Nutrition Study: Healthy Eating is Too Expensive

Following the new U.S. nutrition guidelines is easier for Americans with cash to burn, a new study reported Thursday. According to the Associated Press, eating the way the U.S. government wants its citizens to do would mean adding hundreds more dollars to grocery bills each year.

A 2010 update of what used to be known as a food pyramid recommended that Americans eat more foods containing potassium, dietary fiber, vitamin D and calcium. But introducing more potassium into a diet is likely to add $380 per year to the average consumer’s food costs, the study from the School of Public Health at the University of Washington said. Meeting guidelines on other suggested nutrients creates a similar problem.

Lead researcher Pablo Monsivais called on the government to make healthy eating easier for people struggling with weekly grocery bills.

“We know more than ever about the science of nutrition, and yet we have not been able to move the needle on health eating,” he said. “The government should provide help for meeting the nutritional guidelines in an affordable way.”

Part of the problem is even in how healthy eating is marketed to people, Monsivais said. He cited the example of the image of a plate of salmon, leafy greens and rice pilaf. A meal like that is not affordable for many Americans, the AP said.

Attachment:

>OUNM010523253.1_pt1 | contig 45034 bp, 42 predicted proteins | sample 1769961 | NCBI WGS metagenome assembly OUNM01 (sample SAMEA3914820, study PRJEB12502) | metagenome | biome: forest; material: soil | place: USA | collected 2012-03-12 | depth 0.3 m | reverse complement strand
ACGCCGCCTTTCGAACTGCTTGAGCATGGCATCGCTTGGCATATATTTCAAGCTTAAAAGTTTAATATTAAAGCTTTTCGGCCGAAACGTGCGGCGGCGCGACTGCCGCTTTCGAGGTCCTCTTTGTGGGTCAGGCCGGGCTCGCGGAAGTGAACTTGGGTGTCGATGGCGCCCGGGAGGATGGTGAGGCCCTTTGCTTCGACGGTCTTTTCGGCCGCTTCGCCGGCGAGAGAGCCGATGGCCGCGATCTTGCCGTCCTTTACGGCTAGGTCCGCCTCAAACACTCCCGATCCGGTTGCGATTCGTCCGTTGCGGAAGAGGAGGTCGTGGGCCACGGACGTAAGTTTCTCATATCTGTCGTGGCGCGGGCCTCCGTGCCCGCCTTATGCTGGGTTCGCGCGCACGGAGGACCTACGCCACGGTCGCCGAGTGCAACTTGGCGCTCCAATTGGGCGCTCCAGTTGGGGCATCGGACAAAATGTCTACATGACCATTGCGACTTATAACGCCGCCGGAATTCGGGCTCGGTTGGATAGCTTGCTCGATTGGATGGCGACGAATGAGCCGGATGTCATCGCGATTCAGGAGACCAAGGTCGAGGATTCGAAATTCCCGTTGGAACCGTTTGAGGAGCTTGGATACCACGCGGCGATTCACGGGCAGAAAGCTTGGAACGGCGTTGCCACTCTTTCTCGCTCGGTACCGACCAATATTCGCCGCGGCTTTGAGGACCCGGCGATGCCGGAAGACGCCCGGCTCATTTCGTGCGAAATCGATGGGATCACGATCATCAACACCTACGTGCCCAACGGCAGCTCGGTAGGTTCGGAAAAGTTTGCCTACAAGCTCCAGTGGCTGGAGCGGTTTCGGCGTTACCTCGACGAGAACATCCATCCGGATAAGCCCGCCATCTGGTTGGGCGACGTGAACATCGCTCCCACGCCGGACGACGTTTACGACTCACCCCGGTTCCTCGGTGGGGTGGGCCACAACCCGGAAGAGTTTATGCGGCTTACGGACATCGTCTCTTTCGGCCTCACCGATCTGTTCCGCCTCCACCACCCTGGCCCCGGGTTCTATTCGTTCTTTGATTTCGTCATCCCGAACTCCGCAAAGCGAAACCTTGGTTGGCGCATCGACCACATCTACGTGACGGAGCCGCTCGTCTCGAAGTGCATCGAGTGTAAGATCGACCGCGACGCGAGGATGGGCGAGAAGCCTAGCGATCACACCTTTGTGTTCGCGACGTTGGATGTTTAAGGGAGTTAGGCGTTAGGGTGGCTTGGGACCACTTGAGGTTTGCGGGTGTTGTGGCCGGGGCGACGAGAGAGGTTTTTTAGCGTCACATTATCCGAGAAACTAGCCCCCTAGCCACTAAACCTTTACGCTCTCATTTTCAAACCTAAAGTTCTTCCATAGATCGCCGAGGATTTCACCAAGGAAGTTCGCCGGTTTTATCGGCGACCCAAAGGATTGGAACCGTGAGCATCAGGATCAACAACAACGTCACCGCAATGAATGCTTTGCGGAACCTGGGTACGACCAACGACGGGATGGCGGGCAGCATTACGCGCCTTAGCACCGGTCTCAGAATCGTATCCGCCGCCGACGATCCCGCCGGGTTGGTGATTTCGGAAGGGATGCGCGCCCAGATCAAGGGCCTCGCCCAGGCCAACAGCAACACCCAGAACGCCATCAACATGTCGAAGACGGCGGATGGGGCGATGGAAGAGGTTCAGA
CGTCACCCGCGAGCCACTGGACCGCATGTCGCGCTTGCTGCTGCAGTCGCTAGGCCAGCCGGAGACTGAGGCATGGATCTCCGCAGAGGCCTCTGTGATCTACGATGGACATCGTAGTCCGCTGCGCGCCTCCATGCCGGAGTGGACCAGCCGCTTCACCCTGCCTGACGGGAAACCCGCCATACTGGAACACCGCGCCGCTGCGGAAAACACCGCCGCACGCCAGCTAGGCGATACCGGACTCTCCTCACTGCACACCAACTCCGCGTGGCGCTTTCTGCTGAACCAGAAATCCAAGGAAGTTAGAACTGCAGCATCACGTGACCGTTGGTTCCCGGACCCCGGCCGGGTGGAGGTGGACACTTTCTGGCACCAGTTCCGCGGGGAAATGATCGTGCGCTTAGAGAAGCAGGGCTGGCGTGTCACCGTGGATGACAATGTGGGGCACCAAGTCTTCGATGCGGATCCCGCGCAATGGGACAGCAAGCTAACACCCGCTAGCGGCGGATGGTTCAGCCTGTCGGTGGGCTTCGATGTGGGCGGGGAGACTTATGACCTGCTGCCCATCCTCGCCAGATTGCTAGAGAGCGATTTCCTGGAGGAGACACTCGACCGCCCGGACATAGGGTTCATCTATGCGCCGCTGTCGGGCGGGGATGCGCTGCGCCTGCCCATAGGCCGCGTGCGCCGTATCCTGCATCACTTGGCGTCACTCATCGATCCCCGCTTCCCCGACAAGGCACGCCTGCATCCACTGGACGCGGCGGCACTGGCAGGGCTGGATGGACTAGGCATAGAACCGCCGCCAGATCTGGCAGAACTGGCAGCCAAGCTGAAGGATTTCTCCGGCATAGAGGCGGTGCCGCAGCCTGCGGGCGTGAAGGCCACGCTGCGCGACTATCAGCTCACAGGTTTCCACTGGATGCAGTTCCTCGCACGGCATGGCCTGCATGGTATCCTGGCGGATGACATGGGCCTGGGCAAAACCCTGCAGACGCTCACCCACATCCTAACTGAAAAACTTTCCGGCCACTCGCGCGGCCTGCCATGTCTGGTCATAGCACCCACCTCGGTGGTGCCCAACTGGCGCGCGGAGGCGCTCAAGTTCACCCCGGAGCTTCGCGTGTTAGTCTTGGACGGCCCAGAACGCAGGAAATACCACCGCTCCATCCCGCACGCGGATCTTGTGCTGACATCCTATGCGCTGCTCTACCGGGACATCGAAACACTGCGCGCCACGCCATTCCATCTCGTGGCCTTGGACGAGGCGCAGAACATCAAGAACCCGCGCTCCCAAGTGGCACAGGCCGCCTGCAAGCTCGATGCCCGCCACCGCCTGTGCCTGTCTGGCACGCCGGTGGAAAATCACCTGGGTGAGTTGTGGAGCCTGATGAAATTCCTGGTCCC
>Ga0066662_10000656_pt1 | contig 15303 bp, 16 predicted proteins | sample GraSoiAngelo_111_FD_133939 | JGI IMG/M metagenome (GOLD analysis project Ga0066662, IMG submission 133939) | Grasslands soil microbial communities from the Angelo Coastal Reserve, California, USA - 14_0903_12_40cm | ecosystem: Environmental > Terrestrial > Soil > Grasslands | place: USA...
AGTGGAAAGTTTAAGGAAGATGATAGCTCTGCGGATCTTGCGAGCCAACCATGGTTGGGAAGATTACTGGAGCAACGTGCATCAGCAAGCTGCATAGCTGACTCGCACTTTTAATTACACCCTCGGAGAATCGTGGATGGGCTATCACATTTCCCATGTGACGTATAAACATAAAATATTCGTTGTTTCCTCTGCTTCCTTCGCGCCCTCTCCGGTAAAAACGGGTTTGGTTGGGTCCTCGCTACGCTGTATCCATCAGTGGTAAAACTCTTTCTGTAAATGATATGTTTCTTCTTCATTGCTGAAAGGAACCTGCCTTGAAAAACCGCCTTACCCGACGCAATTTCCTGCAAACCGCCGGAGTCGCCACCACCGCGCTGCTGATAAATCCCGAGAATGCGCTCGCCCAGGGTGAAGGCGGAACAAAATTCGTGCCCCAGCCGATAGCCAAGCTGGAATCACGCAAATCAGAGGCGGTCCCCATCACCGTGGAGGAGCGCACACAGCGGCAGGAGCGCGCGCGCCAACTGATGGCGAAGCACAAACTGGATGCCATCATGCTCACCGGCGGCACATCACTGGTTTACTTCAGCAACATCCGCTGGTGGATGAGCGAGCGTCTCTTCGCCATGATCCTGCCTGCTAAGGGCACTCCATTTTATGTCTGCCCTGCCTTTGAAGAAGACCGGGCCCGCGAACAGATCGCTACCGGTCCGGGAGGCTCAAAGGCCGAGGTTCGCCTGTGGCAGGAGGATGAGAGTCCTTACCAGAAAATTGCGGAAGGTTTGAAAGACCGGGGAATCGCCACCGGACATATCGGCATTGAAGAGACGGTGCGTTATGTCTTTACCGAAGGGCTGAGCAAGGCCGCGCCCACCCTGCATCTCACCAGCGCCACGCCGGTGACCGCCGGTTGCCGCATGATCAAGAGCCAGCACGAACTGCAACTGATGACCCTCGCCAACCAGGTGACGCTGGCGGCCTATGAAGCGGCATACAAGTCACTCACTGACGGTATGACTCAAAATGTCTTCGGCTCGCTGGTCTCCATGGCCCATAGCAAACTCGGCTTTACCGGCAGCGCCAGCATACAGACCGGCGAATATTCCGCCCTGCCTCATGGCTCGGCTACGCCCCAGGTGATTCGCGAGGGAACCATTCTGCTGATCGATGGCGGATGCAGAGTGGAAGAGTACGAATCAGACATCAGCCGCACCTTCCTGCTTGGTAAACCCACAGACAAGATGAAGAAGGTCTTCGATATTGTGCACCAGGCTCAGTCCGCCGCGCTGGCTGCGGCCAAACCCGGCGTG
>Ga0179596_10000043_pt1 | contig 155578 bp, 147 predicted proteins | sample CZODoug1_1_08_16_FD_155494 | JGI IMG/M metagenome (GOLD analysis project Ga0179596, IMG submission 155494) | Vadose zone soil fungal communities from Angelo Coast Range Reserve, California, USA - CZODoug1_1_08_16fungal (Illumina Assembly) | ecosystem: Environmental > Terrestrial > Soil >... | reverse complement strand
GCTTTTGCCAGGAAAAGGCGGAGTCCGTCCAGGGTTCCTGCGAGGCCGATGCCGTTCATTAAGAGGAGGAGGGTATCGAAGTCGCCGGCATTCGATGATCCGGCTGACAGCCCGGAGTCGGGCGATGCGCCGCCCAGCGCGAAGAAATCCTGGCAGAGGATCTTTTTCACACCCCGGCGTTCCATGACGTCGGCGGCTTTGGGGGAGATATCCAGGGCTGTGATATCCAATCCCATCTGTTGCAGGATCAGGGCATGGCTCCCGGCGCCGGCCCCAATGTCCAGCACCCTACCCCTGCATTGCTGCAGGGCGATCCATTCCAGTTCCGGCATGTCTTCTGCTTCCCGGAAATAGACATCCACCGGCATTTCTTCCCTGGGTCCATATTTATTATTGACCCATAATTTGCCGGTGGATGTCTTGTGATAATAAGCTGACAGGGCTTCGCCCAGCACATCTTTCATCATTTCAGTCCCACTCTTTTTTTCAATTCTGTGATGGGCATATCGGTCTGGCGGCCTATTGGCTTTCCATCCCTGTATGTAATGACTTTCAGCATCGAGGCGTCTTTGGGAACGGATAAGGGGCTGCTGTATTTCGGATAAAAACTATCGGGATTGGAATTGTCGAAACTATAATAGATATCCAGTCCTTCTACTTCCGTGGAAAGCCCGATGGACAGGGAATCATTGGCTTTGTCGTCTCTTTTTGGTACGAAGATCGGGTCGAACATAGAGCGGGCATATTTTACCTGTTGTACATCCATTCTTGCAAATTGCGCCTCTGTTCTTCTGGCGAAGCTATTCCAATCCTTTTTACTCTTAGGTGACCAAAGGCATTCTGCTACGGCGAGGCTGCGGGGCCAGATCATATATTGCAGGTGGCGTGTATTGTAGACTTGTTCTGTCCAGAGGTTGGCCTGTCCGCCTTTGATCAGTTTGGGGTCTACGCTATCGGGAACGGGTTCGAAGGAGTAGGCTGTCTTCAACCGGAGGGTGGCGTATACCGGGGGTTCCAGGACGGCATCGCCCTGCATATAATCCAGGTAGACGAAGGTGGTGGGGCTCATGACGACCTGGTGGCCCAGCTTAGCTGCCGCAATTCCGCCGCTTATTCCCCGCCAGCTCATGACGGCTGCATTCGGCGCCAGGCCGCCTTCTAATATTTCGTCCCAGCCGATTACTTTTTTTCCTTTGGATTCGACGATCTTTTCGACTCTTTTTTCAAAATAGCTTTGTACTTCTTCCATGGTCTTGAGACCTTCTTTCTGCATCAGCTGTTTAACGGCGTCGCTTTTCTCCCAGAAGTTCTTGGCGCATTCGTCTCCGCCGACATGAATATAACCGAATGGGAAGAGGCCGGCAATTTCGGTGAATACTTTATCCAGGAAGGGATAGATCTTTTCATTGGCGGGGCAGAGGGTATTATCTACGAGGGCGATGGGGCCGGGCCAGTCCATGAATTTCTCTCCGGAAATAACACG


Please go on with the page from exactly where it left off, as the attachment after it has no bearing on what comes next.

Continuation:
The study was based on a random telephone survey of 2,000 adults in King County, Washington, followed by a questionnaire returned by 1,300 people. The surveys asked what foods people ate, and then analyzed the responses for nutritional content and cost. Researchers found that people who spent the most on food were also those who got closest to matching federal nutritional guidelines. Conversely, those who spent least missed the mark on guidelines by the widest margins. “Almost 15 percent of households in America say they don’t have enough money to eat the way they want to eat,” said Hilary Seligman of the University of California, San Francisco. “Right now, a huge chunk of America just isn’t able to adhere to these guidelines.” Despite the popular notion that poor people eat unhealthy food because they like the taste, Seligman said as many as 49 million Americans make food decisions primarily based on cost.
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